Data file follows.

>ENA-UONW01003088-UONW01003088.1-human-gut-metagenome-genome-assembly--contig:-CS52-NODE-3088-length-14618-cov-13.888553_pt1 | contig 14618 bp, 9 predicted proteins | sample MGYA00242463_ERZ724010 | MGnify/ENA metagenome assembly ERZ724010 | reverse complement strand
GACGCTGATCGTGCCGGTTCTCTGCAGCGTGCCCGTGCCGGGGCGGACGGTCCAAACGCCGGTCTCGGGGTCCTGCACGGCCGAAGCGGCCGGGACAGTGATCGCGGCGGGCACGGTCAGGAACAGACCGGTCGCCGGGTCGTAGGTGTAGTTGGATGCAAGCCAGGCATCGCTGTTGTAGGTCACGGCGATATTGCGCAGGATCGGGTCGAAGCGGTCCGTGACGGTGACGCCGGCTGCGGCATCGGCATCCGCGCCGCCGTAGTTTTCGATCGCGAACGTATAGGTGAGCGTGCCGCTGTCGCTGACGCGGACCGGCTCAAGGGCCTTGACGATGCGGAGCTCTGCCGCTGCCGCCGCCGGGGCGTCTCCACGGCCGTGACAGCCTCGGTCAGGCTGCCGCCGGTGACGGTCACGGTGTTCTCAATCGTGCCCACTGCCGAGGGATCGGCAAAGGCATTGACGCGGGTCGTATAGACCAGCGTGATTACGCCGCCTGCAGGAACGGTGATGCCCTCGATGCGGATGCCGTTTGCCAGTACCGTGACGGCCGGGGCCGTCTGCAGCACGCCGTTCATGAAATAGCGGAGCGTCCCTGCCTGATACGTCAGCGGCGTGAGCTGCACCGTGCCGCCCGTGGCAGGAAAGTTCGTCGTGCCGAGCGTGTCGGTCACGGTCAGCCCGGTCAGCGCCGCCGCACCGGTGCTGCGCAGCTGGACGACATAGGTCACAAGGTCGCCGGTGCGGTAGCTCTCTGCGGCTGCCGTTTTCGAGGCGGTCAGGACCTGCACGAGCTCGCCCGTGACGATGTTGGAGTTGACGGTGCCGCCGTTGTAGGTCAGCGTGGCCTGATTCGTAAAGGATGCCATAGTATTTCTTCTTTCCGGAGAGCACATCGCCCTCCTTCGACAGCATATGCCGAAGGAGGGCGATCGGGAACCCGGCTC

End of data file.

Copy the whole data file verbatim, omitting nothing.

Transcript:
>ENA-UONW01003088-UONW01003088.1-human-gut-metagenome-genome-assembly--contig:-CS52-NODE-3088-length-14618-cov-13.888553_pt1 | contig 14618 bp, 9 predicted proteins | sample MGYA00242463_ERZ724010 | MGnify/ENA metagenome assembly ERZ724010 | reverse complement strand
GACGCTGATCGTGCCGGTTCTCTGCAGCGTGCCCGTGCCGGGGCGGACGGTCCAAACGCCGGTCTCGGGGTCCTGCACGGCCGAAGCGGCCGGGACAGTGATCGCGGCGGGCACGGTCAGGAACAGACCGGTCGCCGGGTCGTAGGTGTAGTTGGATGCAAGCCAGGCATCGCTGTTGTAGGTCACGGCGATATTGCGCAGGATCGGGTCGAAGCGGTCCGTGACGGTGACGCCGGCTGCGGCATCGGCATCCGCGCCGCCGTAGTTTTCGATCGCGAACGTATAGGTGAGCGTGCCGCTGTCGCTGACGCGGACCGGCTCAAGGGCCTTGACGATGCGGAGCTCTGCCGCTGCCGCCGCCGGGGCGTCTCCACGGCCGTGACAGCCTCGGTCAGGCTGCCGCCGGTGACGGTCACGGTGTTCTCAATCGTGCCCACTGCCGAGGGATCGGCAAAGGCATTGACGCGGGTCGTATAGACCAGCGTGATTACGCCGCCTGCAGGAACGGTGATGCCCTCGATGCGGATGCCGTTTGCCAGTACCGTGACGGCCGGGGCCGTCTGCAGCACGCCGTTCATGAAATAGCGGAGCGTCCCTGCCTGATACGTCAGCGGCGTGAGCTGCACCGTGCCGCCCGTGGCAGGAAAGTTCGTCGTGCCGAGCGTGTCGGTCACGGTCAGCCCGGTCAGCGCCGCCGCACCGGTGCTGCGCAGCTGGACGACATAGGTCACAAGGTCGCCGGTGCGGTAGCTCTCTGCGGCTGCCGTTTTCGAGGCGGTCAGGACCTGCACGAGCTCGCCCGTGACGATGTTGGAGTTGACGGTGCCGCCGTTGTAGGTCAGCGTGGCCTGATTCGTAAAGGATGCCATAGTATTTCTTCTTTCCGGAGAGCACATCGCCCTCCTTCGACAGCATATGCCGAAGGAGGGCGATCGGGAACCCGGCTC